R&R Coffee Café roast master Ryan Wanner recently penned a blog in which he championed "SERIOUS coffee bars enter[ing] the scene," labeling two cohorts in particular as partners in elevation.
One of those is the "cleverly hidden" (as in, you thought Shuga's was off-strip) Urban Steam Coffee Bar and Cafe, operated by Kelly Bubach, formerly of the Acoustic Coffee Lounge. To observe just how serious a bean-blaster Bubach is, look no further than a series of posters mounted across the industrial-chic space, near décor such as welding masks and graffiti-ed locker units.
The posters, actually visual guides distributed by the Specialty Coffee Association of America, discuss "The Art of Aroma Perception in Coffee." They explain what's happening when a sampler detects everything from the smell of cucumber or toast in a coffee to "camphoric" and "horsey" notes.
Good to know: "Acids changing chemically" that yield kerosene and ethanol signatures aren't so yummy. And coffee roasted even a second too long loses certain desirable traits.
It's this type of esoteric meticulousness that reigns at Urban Steam, with Bubach pushing the gourmet boundaries of a panini press, waffle maker and microwave next to his pour-over bar. (With Japanese origins, pour-over is a slow, controlled hand pouring that supposedly produces a superior cup of coffee.) Slow food it is, particularly if there's an order or two ahead of you. And that's fine by Bubach, who's described his place as one in which to "slow down" and "chill."
The small-farm-sourced coffee service is bulletproof, with size-appropriate ceramic wear (a potent, two-shot, "flat white"-style cappuccino in a smaller portion than you're used to, for example, $2.95), very restrained and intentional creaming and foaming (see the latte, $3.25), and ready, informed answers for any questions.
I particularly enjoyed my Indian Anokhi Liberica pour-over ($3.25), a rare treat for the price considering that Bubach says he's the only U.S. roaster to have procured one of five 130-pound bags sold last year. A wildness prevails in it, especially when sniffing fresh grounds right out of the grinder basin that Bubach hands across the counter for olfactory inspection; he likens the coffee's flavors to chewing a cigar's tip.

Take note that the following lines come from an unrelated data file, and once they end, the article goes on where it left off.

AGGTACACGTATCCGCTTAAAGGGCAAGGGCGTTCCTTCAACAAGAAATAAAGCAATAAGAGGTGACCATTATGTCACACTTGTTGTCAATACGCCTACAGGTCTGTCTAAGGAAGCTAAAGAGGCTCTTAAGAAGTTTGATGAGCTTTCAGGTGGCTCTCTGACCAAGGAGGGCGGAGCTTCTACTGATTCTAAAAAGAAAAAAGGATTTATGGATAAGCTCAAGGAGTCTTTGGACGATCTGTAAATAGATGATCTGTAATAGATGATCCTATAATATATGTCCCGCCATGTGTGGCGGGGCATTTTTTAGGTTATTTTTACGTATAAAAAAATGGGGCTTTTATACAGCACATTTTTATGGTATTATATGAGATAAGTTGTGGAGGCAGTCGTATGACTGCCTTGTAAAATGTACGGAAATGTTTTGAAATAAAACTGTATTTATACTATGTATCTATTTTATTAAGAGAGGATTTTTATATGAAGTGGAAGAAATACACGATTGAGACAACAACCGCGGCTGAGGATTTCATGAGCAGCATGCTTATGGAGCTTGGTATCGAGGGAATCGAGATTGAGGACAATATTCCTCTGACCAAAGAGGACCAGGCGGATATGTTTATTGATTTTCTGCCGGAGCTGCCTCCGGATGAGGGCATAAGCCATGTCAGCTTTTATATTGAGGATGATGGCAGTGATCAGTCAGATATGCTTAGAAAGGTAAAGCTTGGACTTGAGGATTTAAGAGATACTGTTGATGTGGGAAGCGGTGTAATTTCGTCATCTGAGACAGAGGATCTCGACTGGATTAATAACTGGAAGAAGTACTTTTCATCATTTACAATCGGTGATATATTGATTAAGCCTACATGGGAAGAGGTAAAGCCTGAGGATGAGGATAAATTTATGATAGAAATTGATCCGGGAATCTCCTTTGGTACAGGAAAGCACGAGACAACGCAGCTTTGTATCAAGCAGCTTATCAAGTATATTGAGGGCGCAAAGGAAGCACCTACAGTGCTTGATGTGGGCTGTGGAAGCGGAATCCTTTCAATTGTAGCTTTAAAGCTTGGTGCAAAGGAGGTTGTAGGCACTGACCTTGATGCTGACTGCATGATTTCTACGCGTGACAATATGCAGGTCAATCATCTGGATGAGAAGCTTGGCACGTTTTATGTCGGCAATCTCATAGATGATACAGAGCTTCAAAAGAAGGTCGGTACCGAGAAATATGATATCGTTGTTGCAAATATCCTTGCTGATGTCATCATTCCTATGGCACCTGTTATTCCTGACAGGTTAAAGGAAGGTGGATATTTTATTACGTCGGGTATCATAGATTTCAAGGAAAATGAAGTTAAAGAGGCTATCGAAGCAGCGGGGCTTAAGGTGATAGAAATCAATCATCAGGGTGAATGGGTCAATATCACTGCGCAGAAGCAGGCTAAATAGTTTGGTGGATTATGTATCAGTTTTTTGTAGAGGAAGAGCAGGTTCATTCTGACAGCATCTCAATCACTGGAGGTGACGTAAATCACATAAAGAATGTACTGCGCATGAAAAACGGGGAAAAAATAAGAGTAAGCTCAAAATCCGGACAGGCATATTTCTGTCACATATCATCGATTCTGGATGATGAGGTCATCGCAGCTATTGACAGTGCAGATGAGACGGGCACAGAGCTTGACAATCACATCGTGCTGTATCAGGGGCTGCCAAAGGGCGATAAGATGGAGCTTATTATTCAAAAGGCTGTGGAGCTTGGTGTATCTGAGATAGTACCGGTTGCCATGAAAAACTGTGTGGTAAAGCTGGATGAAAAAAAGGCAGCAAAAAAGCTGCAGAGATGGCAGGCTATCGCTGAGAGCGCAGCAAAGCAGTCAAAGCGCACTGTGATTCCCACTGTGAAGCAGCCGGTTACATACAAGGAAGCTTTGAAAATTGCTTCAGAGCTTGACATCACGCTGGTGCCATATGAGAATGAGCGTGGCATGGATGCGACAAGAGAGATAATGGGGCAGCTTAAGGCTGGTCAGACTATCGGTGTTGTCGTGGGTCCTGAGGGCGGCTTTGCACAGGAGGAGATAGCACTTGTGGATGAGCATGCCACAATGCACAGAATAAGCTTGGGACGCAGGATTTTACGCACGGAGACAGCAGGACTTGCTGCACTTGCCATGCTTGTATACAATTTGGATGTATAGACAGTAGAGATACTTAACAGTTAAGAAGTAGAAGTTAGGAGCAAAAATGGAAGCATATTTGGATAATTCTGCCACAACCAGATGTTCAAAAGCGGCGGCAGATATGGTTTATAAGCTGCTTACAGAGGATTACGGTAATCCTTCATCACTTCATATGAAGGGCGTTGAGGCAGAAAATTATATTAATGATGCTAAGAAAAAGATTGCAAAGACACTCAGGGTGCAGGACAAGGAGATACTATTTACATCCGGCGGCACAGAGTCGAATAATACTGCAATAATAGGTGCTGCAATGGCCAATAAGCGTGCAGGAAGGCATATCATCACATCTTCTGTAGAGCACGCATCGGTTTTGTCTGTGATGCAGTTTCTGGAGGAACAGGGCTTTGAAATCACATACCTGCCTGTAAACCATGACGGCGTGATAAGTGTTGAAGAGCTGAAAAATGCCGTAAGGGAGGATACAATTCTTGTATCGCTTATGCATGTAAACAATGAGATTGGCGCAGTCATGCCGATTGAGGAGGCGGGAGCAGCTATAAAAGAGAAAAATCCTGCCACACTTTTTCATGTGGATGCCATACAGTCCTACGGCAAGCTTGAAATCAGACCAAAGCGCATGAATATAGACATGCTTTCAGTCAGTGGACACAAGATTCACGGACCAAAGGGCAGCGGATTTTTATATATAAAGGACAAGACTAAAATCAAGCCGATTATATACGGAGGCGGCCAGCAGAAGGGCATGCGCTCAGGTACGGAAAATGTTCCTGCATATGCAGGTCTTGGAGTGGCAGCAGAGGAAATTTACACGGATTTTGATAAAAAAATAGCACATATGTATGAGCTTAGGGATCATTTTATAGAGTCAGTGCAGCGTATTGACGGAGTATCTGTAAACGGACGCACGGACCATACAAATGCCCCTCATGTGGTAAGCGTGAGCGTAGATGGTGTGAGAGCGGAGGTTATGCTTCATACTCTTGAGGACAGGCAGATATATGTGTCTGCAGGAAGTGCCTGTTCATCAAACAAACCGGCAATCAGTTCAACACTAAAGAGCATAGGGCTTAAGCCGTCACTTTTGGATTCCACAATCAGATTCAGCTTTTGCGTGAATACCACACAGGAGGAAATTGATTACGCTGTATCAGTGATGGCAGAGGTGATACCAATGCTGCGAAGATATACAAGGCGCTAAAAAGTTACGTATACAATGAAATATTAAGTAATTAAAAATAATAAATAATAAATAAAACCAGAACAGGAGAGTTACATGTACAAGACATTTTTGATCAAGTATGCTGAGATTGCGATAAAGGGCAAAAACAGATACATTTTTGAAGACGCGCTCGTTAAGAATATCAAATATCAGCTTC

As with certain red wines, there's a discernible barnyard element, where floral and earthy notes play and take new form with the addition of a touch of cream. (Not entirely a faux pas, I learn, whereas a splash of the complimentary agave, honey, cane sugar syrups or powdered stevia would overwhelm those subtle aromas and flavors.)
Bubach has developed a lighter-style food menu, borrowing from the Mediterranean and Europe at large (think: mint, feta and fig-jam crostini on the Meze Plate, $6.95) to avoid overpowering the drinks. The sandwiches ($5.95 to $6.95, with salad, chips or fruit) are simple, filling, fresh and fairly priced, the smoked pork Pig Iron a little bolder than the turkey-bearing Anvil or Grindstone. Belgian waffles ($3.50 to $6.95) are nicely dressed in savory and sweet arrangements, the cornmeal Del Waffle a highlight with piquant pico de gallo, and the Monkey Wrench a no-brainer with Nutella, banana, walnut and caramel.
Locally purveyed baked goods comprise more common coffee companions, but a small-batch California chocolatier's Dominican Republic bar, $8.99 for a mere 2 ounces, commands attention for dessert. Its lengthy tasting descriptions, invoking the "nuances of each bean," are of course right at home at Urban Steam's counter — as should you be, if you're serious about coffee.